not just any old iron

I’ve been on a break. It’s been a bit of a long break and although I could make excuses, I won’t. However I’ve been inspired to return to my blogging ways, and the source of my inspiration was a certain new restaurant in town – Flat Iron.

Flat Iron started life as a pop up in London this summer, and after a successful stint in this format, has found itself a more permanent home on Beak Street in Soho. The concept behind Charlie Carroll’s (ex-Wahaca adviser), Flat Iron, is that good steak shouldn’t have to be expensive. And to this end, after scouring the country for decent cuts of meat from decent animals from decent suppliers, Flat Iron hit on their namesake – the flat iron steak – which is a cut of steak (a little bit of desktop research tells me) that has, up until recently, been relatively unknown and relatively unused – due to the way that it is cut (with the grain, rather than cross grain) and tough connective tissue that runs through it. Universities in the US have spent time looking into the best way of cutting and presenting the meat – the conclusion of their research being what we now know as the flat iron steak (but AKA butlers’ steak in the UK and oyster blade steak in the lands of the Antipodes) – so called because of its resemblance in shape and size to an old fashioned flat iron. The flat iron cut is becoming popular because it can be used to sell a less expensive steak, from a more expensive animal (e.g. kobe or Wagyu). At Flat Iron they serve rare British beef breeds such as the Devon Red and White Park.

Anyway, butchery lesson over, the menu at Flat Iron is a lesson in simplicity. For £10 you can have a flat iron steak and salad (lambs leaf with dressing, served in a small glass), a choice of 4 £3 sides and a choice of 4 £1 sauces. It’s recommended that the steak is cooked medium rare – requests to have it rarer than that were ignored (and quite rightly so it turns out).

I’d like to say that the star of the show was the steak itself. However I feel it has to share the stage with the side of chips fried in duck fat, which were AH-MAY-ZING – quite honestly the best chips I’ve had in a long time (I’d like to say, ever, but I might not be doing triple-cooked chips of Heston-fame enough justice).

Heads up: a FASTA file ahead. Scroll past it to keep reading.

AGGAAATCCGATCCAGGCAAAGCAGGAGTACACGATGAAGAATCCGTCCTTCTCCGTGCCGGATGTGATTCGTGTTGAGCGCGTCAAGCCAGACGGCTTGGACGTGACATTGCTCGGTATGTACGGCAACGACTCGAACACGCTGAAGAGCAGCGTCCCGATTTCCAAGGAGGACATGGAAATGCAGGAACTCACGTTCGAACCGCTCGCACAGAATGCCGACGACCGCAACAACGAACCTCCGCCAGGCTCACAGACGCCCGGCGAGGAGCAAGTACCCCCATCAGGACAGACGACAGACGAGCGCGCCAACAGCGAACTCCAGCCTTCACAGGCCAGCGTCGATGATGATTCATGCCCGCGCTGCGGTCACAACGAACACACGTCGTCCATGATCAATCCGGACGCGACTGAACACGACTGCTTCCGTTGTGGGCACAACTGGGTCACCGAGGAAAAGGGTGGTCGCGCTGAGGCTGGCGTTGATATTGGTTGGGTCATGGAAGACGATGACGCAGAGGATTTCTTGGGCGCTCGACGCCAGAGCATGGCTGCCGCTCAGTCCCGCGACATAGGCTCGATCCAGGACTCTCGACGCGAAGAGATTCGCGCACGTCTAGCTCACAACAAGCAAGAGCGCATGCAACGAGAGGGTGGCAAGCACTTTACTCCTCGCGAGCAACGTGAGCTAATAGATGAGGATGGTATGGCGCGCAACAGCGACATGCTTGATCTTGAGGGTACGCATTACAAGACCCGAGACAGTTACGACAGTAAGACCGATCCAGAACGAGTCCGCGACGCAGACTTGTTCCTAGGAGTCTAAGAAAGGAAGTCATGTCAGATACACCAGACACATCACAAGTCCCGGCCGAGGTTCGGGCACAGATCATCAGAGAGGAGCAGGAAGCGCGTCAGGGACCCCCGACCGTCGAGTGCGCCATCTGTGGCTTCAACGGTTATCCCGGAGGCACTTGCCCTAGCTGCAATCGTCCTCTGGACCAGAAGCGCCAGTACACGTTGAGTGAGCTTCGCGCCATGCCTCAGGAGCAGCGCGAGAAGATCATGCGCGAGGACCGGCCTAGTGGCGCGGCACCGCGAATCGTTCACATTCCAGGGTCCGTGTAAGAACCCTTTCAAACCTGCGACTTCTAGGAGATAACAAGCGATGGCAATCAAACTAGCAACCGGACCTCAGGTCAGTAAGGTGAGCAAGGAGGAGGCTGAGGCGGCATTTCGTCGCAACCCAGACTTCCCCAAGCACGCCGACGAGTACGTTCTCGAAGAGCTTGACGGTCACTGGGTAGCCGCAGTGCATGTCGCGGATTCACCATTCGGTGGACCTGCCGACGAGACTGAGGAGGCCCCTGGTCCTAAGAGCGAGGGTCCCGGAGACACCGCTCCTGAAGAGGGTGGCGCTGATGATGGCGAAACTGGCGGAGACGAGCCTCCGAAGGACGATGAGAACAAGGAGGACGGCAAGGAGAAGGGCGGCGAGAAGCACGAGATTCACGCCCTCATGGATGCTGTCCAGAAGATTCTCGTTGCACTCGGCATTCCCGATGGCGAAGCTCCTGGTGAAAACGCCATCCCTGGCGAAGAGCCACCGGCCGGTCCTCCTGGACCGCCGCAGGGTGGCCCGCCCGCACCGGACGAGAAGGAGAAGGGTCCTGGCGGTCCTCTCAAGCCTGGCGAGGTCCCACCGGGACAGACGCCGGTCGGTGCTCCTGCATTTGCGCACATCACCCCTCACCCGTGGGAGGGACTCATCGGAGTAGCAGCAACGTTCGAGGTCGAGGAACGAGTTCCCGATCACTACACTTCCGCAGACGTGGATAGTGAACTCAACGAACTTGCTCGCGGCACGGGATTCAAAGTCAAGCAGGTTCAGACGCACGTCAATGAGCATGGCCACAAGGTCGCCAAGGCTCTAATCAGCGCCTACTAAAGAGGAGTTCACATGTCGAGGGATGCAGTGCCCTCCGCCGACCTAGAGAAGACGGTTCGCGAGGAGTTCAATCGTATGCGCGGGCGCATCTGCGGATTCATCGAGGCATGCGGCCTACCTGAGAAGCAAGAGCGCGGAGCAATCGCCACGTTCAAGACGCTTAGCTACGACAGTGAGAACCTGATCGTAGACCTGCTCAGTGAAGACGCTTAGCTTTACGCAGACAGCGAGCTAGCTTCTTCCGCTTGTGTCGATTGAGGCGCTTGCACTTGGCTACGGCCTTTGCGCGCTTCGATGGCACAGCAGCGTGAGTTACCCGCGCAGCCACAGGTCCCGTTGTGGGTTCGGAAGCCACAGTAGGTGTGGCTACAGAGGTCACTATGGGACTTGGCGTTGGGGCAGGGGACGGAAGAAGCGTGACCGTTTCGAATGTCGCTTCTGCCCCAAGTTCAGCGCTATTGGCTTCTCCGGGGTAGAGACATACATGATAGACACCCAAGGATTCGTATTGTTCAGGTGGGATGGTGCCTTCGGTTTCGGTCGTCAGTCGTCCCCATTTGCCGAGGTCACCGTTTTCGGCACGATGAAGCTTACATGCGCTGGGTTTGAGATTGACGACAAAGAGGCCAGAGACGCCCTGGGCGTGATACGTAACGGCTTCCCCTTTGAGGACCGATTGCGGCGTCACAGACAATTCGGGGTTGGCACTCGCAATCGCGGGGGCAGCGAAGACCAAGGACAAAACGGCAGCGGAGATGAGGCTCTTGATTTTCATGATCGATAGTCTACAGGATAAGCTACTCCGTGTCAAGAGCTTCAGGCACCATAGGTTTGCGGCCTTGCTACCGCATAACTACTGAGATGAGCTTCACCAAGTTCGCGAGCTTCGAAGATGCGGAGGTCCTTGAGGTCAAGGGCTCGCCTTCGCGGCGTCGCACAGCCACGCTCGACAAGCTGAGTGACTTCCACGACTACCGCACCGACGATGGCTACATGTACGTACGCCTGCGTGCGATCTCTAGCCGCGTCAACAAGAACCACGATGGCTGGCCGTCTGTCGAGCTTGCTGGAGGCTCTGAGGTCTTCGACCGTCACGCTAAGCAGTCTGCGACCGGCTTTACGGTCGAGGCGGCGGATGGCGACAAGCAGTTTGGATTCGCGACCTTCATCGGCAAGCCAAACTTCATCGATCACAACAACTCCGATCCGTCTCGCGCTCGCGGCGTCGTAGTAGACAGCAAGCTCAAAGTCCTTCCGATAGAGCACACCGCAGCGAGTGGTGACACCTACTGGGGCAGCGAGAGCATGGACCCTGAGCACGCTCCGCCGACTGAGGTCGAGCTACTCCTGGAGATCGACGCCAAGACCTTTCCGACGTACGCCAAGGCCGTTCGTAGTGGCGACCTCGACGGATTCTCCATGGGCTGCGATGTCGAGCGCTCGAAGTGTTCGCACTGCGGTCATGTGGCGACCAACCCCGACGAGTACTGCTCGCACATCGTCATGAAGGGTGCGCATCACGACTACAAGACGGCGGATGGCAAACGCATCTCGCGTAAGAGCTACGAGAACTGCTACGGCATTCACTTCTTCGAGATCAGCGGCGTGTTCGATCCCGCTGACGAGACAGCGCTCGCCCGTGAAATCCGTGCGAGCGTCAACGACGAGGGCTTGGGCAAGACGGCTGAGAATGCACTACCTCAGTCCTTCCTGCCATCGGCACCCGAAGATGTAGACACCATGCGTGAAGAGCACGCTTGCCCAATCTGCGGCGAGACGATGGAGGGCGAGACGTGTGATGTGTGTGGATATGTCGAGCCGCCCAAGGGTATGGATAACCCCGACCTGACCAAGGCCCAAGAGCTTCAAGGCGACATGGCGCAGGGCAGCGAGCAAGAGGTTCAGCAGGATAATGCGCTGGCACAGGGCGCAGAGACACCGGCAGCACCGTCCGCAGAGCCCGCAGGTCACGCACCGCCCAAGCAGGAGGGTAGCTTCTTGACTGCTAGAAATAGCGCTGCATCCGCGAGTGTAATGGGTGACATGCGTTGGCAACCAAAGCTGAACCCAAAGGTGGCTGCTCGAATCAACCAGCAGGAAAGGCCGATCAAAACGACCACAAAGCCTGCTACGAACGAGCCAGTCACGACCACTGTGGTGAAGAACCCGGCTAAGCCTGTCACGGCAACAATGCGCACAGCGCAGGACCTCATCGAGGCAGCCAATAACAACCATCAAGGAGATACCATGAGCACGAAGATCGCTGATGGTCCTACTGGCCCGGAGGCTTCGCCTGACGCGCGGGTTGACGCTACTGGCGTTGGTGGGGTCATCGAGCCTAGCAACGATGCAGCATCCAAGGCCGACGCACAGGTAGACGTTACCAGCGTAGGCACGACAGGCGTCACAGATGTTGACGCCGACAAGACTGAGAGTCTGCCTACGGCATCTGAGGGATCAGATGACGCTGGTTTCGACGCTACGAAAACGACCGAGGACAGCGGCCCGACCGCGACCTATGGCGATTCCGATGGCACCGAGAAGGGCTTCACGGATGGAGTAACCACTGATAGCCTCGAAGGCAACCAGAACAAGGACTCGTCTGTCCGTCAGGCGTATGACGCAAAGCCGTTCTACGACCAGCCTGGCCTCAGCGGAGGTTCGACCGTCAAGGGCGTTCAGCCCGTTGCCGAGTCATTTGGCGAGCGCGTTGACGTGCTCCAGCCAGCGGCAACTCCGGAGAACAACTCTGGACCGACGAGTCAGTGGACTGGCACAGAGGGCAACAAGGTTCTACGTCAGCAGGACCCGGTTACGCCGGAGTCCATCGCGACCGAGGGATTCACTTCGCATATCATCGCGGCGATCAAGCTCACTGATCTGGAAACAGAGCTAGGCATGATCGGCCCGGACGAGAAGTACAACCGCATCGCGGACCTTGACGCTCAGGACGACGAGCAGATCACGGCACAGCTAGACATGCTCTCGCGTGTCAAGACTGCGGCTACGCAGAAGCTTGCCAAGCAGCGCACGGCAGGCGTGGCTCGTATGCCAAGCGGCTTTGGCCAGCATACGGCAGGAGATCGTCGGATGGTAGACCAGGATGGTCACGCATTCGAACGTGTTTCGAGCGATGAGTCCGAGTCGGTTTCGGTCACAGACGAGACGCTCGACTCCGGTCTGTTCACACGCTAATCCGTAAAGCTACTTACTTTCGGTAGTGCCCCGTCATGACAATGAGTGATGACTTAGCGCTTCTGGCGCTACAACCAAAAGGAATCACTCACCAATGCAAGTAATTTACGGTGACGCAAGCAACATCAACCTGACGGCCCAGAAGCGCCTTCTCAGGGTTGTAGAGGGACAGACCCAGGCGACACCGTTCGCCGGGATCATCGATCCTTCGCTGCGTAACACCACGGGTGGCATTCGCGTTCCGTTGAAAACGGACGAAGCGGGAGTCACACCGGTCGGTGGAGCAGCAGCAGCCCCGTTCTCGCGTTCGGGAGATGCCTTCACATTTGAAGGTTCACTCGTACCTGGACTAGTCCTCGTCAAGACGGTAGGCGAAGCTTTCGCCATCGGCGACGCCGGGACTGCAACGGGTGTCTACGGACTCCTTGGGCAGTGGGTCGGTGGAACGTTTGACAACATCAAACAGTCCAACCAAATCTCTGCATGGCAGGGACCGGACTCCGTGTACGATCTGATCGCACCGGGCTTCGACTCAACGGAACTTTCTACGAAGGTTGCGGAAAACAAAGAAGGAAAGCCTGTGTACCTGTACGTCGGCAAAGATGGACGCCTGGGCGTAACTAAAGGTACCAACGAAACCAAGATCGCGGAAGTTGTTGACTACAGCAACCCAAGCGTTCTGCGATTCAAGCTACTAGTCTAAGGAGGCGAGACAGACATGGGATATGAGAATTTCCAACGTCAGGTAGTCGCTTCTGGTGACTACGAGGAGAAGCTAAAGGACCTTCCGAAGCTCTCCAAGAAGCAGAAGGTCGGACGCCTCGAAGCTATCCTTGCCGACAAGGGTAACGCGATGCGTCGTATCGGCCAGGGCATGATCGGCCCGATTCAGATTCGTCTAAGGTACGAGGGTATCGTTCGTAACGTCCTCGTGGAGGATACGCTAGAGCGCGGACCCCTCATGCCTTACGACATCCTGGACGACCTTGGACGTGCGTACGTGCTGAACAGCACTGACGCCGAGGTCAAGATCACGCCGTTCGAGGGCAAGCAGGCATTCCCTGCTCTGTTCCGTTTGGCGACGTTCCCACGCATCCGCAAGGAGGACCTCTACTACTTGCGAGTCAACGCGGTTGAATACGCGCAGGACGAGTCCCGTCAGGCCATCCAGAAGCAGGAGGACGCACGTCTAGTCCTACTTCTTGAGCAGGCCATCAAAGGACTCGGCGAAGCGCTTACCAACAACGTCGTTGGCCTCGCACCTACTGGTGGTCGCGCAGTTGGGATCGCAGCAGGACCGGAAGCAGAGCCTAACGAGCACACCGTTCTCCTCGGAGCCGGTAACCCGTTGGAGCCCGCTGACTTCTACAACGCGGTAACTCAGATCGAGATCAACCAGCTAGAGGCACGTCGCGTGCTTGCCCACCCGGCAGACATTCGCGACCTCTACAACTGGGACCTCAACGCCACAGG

We also had a side of roasted aubergine (good) and a side of salad with blue cheese, pecan nuts and candied lemon (really good). But the main event was obviously the steak that presented before us and to be eaten with a mini butcher’s knife (which was actually unessential as it had been sliced into bite sized pieces anyway). The meat, however, was lovely – maybe it had a bit of chewiness/toughness to it that you wouldn’t get off, say, arump steak, but there was pleasure in chewing this steak, because every chew emitted another burst of steaky loveliness into your mouth. And this was all washed down by a carafe of delicious red wine.

I really cannot fault the food here – hence why I’ve been inspired into blogging again. Not only that, but I’ve been recommending this place to everyone since I’ve been and I’m beginning to sound like a broken record. So here at least I can say it once, and tell you all.

As is the current trend in London at the moment, you can’t book a table at Flat Iron and given that I went on a Monday, not that many people have heard about the joint yet and it was 90% full, I think there will be times when a bit of queuing action will be needed. Having said that, there is a bar in the basement for you to refresh yourself whilst you wait. And it’s definitely worth the wait.

p.s. apologies for the dark quality of the photos, but it the restaurant was dimly lit and the flash on camera gave the food a harsh quality which didn’t do it justice.Image